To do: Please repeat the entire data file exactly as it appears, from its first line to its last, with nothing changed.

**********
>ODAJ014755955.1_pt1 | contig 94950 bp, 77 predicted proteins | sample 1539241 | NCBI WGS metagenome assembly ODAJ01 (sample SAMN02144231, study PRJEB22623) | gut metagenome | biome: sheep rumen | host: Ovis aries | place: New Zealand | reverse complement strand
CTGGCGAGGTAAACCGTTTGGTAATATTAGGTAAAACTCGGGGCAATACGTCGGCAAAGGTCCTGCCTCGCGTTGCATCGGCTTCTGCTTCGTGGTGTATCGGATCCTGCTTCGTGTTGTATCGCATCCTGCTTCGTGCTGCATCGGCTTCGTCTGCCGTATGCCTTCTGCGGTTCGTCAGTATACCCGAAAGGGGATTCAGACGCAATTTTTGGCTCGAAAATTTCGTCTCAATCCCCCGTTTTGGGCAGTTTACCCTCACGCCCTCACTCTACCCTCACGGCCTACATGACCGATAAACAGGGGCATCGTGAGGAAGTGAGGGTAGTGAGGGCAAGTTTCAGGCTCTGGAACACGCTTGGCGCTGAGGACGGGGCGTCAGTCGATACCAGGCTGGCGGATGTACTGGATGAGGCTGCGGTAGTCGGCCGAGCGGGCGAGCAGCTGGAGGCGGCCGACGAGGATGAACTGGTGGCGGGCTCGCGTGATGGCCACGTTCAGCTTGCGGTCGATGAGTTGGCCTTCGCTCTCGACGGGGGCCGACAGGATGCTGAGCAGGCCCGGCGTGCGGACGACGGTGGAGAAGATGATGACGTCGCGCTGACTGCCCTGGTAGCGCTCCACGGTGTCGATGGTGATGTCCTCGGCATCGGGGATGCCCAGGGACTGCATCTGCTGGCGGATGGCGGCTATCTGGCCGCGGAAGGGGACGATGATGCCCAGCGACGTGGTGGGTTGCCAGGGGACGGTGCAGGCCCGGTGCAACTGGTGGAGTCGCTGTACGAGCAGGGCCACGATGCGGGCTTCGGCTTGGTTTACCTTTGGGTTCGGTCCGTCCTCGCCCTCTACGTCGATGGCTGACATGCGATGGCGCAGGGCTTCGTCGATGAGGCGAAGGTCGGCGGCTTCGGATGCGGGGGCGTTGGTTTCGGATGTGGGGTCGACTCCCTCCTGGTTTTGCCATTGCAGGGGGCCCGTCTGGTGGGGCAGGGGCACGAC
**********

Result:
>ODAJ014755955.1_pt1 | contig 94950 bp, 77 predicted proteins | sample 1539241 | NCBI WGS metagenome assembly ODAJ01 (sample SAMN02144231, study PRJEB22623) | gut metagenome | biome: sheep rumen | host: Ovis aries | place: New Zealand | reverse complement strand
CTGGCGAGGTAAACCGTTTGGTAATATTAGGTAAAACTCGGGGCAATACGTCGGCAAAGGTCCTGCCTCGCGTTGCATCGGCTTCTGCTTCGTGGTGTATCGGATCCTGCTTCGTGTTGTATCGCATCCTGCTTCGTGCTGCATCGGCTTCGTCTGCCGTATGCCTTCTGCGGTTCGTCAGTATACCCGAAAGGGGATTCAGACGCAATTTTTGGCTCGAAAATTTCGTCTCAATCCCCCGTTTTGGGCAGTTTACCCTCACGCCCTCACTCTACCCTCACGGCCTACATGACCGATAAACAGGGGCATCGTGAGGAAGTGAGGGTAGTGAGGGCAAGTTTCAGGCTCTGGAACACGCTTGGCGCTGAGGACGGGGCGTCAGTCGATACCAGGCTGGCGGATGTACTGGATGAGGCTGCGGTAGTCGGCCGAGCGGGCGAGCAGCTGGAGGCGGCCGACGAGGATGAACTGGTGGCGGGCTCGCGTGATGGCCACGTTCAGCTTGCGGTCGATGAGTTGGCCTTCGCTCTCGACGGGGGCCGACAGGATGCTGAGCAGGCCCGGCGTGCGGACGACGGTGGAGAAGATGATGACGTCGCGCTGACTGCCCTGGTAGCGCTCCACGGTGTCGATGGTGATGTCCTCGGCATCGGGGATGCCCAGGGACTGCATCTGCTGGCGGATGGCGGCTATCTGGCCGCGGAAGGGGACGATGATGCCCAGCGACGTGGTGGGTTGCCAGGGGACGGTGCAGGCCCGGTGCAACTGGTGGAGTCGCTGTACGAGCAGGGCCACGATGCGGGCTTCGGCTTGGTTTACCTTTGGGTTCGGTCCGTCCTCGCCCTCTACGTCGATGGCTGACATGCGATGGCGCAGGGCTTCGTCGATGAGGCGAAGGTCGGCGGCTTCGGATGCGGGGGCGTTGGTTTCGGATGTGGGGTCGACTCCCTCCTGGTTTTGCCATTGCAGGGGGCCCGTCTGGTGGGGCAGGGGCACGAC